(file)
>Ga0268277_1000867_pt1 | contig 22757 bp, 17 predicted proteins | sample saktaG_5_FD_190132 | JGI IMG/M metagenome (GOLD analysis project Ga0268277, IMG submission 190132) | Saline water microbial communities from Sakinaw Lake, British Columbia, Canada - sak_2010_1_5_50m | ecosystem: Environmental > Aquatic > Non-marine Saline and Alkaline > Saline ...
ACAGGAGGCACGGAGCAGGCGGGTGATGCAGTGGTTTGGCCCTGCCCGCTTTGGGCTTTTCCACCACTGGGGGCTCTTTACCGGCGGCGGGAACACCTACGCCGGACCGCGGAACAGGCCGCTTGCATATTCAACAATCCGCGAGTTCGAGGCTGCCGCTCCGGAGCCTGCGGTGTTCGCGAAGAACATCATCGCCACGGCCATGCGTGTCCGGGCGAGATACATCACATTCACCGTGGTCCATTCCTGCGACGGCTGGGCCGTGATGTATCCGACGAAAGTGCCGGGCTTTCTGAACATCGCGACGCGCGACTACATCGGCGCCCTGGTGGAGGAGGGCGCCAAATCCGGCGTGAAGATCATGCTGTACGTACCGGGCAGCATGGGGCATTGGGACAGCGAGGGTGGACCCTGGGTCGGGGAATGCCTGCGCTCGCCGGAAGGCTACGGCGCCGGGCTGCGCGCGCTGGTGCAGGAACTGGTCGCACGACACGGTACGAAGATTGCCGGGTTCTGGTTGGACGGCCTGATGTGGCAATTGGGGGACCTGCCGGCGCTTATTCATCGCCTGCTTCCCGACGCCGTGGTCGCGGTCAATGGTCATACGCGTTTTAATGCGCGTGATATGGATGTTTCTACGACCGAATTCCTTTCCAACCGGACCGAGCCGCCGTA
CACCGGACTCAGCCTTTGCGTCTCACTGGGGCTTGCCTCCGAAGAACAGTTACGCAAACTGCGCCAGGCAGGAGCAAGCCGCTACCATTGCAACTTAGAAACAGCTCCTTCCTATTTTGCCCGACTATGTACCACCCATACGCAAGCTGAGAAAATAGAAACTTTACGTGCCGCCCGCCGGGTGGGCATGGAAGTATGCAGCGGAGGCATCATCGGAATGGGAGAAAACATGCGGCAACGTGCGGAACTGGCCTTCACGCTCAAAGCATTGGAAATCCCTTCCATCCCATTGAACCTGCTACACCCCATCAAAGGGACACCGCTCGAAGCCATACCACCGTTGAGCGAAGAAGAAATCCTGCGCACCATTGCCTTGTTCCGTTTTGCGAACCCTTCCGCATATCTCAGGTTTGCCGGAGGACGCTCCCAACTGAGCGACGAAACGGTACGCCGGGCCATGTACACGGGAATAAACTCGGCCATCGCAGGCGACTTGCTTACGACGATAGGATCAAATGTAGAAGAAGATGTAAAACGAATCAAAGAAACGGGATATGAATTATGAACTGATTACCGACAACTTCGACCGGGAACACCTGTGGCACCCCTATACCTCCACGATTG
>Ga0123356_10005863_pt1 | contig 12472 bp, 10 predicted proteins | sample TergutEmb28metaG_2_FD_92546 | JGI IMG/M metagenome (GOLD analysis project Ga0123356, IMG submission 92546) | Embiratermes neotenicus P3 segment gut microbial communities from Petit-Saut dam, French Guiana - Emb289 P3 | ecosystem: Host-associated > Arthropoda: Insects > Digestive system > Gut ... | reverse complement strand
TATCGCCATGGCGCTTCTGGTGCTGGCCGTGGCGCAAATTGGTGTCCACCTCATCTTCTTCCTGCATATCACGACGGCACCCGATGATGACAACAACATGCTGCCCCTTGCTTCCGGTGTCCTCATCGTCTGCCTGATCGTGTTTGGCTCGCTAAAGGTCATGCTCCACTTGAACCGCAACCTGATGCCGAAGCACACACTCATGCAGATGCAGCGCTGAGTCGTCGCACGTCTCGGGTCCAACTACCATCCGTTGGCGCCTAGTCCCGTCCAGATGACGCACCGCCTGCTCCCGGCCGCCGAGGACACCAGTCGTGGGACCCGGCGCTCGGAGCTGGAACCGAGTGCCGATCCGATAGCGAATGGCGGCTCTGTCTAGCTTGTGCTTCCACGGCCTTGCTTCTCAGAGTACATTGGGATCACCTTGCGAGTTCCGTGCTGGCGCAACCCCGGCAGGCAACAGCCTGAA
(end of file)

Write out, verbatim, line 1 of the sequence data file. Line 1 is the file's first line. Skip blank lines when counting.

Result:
>Ga0268277_1000867_pt1 | contig 22757 bp, 17 predicted proteins | sample saktaG_5_FD_190132 | JGI IMG/M metagenome (GOLD analysis project Ga0268277, IMG submission 190132) | Saline water microbial communities from Sakinaw Lake, British Columbia, Canada - sak_2010_1_5_50m | ecosystem: Environmental > Aquatic > Non-marine Saline and Alkaline > Saline ...